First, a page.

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4.6 out of 5 stars 25 customer reviews

Price: CDN$ 39.69
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5 new from CDN$ 16.64 9 used from CDN$ 6.12

Frequently Bought Together

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Total price: CDN$ 88.24
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Product Details

  • Audio CD (Oct. 3 1991)
  • Number of Discs: 1
  • Label: Hollywood Records
  • ASIN: B000000OBJ
  • Other Editions: Audio CD  |  Audio Cassette  |  LP Record
  • Average Customer Review: 4.6 out of 5 stars 25 customer reviews
  • Amazon Bestsellers Rank: #78,959 in Music (See Top 100 in Music)
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1. Procession
2. Father To Son
3. White Queen (As It Began)
4. Some Day One Day
5. The Loser In The End
6. Ogre Battle
7. The Fairy Feller's Master-Stroke
8. Nevermore
9. The March Of The Black Queen
10. Fuuny How Love Is
11. Seven Seas Of Rhye
12. See What A Fool I've Been (Orginal B-Side)
13. Orge Battle (Remix)
14. Seven Seas Of Rhye (Remix)

Product Description

Deluxe two CD edition includes a bonus CD containing five additional tracks. Digitally remastered edition of the British Pomp Rock band's 1974 sophomore album. Queen II is the real beginning of Queen as we know it. It's the first time we hear the multi layered overdubs, the harmonies, the varied musical styles (ballads, Folk, Blues, Metal, Pop and Rock, it's all there). It also includes their first hit single 'Seven Seas of Rhye', which led to the first of many iconic performances on Top of the Pops. The band recorded Queen II in just over a month in 1973 ahead of its release in 1974. The album cover was shot by legendary photographer Mick Rock and inspired by a Marlene Dietrich portrait. The image was later brought to life in the revolutionary 'Bohemian Rhapsody' video.

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4.6 out of 5 stars
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Top Customer Reviews

Format: Audio CD
Though this album ain't the definitive creative statement of the band (A Night at the Opera would probably be), I find its cohesion better and would dare to say that from a musical point of view, wins over all the other Queen albums. The original vinyl B-side (from "Ogre Battle" onwards) is all Freddie Mercury's credited work, and feels like the Beatles' Abbey Road B-side: songs seamlessly merge into one another and create a grandiose tapestry. Though production's straightforwardness is no match for the almost over-engineered "A Night At The Opera", the composition's strengths are just enough to compensate. "The March Of The Black Queen" plants the seed for "Bohemian Rhapsody", with its multi-part structure and delightful vocal harmonies. A-side's "Father To Son" hints at power rock Queen will play later on on "Hammer To Fall", "Stone Cold Crazy" and "Now I'm Here".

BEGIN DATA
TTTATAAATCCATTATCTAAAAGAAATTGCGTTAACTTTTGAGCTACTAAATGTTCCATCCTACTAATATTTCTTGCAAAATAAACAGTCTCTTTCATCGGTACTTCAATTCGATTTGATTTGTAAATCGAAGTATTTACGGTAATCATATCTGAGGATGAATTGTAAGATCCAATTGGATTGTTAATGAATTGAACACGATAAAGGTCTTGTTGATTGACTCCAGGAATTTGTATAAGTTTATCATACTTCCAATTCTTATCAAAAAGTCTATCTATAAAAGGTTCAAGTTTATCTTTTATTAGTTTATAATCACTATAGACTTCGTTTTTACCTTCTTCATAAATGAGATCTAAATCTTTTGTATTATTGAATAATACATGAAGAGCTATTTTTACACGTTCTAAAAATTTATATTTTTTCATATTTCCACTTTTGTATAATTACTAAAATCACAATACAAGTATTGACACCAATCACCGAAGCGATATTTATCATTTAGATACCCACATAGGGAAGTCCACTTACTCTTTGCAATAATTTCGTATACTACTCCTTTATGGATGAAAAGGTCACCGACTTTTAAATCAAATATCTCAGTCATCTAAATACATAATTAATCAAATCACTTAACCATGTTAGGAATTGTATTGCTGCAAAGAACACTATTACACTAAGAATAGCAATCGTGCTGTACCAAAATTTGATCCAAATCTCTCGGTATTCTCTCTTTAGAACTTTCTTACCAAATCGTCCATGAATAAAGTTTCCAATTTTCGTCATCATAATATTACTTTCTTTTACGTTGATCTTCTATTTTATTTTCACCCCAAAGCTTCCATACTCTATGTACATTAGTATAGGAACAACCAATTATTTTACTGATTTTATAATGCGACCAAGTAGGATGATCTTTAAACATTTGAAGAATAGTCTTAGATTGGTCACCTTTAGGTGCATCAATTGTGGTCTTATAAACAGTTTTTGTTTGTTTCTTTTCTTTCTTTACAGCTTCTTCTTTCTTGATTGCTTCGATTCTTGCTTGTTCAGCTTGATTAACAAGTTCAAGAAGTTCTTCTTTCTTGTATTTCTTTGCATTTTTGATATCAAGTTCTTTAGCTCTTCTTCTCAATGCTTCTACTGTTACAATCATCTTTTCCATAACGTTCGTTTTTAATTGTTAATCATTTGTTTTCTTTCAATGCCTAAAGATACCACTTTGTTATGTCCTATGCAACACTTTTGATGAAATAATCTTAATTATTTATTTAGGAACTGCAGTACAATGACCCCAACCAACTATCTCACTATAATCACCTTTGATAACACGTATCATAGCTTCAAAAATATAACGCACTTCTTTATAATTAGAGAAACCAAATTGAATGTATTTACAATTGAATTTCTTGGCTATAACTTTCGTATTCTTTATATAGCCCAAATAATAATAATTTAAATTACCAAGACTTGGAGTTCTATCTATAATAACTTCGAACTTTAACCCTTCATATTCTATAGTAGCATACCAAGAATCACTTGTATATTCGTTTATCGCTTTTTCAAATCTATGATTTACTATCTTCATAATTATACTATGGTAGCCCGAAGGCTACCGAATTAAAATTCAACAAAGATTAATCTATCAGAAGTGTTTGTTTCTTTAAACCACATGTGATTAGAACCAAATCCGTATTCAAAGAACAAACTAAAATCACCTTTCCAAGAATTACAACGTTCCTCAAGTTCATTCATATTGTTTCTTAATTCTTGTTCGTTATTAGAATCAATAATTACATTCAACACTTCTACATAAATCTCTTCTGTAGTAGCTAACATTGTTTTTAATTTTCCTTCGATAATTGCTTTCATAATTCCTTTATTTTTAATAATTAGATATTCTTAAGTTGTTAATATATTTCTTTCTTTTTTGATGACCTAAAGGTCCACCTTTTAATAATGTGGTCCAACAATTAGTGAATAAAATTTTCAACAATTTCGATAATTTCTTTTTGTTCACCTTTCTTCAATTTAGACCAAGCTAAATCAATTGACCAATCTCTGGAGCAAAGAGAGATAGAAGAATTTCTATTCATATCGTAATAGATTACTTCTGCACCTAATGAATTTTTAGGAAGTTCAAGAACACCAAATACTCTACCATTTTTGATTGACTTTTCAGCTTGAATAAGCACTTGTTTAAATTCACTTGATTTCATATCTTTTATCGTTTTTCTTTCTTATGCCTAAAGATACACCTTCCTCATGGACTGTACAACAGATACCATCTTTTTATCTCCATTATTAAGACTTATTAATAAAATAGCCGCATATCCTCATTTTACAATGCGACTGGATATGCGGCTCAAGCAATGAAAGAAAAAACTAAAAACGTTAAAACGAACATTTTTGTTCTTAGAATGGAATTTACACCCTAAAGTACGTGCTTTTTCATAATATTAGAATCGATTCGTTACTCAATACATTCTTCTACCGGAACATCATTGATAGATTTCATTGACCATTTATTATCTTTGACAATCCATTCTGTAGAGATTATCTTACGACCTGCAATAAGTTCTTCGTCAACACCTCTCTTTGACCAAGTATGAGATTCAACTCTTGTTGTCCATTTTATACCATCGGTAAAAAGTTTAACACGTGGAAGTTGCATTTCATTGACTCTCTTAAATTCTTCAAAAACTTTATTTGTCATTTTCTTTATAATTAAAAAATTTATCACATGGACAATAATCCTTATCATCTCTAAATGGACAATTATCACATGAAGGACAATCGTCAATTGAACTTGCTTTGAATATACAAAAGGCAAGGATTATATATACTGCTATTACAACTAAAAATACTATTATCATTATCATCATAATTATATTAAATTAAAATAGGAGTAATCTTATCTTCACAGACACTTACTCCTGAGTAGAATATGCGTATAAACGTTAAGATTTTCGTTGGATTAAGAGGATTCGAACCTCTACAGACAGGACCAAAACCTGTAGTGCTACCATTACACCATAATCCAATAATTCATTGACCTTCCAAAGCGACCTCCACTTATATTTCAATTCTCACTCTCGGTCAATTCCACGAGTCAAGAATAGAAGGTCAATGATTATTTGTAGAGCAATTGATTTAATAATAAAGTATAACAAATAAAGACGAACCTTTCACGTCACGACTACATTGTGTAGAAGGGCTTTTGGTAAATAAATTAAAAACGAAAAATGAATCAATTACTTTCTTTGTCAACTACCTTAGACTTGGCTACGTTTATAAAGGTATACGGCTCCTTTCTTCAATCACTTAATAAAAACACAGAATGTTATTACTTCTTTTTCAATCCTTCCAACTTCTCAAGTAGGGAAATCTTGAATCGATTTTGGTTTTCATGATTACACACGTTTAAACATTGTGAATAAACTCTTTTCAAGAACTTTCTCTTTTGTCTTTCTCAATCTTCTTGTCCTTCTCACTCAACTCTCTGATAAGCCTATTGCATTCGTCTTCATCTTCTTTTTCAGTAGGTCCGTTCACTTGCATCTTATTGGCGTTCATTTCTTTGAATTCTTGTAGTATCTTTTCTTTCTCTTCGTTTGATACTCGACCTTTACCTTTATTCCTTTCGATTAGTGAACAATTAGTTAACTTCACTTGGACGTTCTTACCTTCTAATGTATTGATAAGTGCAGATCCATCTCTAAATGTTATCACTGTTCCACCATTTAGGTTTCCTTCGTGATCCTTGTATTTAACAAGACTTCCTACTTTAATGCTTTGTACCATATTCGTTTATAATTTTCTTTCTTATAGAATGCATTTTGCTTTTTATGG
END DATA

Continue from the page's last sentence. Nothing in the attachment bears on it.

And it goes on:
Queen may have had radio hits in the eighties, but they really shone with Queen II.
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Format: Audio CD Verified Purchase
If anyone is following my reviews, you may notice that purchase and listening preference is progressive rock/metal. Queen doesn't really fit that mould but they are a good band and this CD (Queen II) is the closest thing to a prog record in their catalogue. Even in its presentation with one side being the white side and the other being the black side was genius. May wrote the majority of the songs on side A and Mercury wrote all of side B including the hit Seven Seas of Rhyhe. Which put them on the map. The remaster was well done as the record sounds more puncher then the original and the bonus tracks are interesting. Especially the BBC session stuff. While this is not their best album (A night at the Opera is hands down) this should be in serious music collectors shelf's.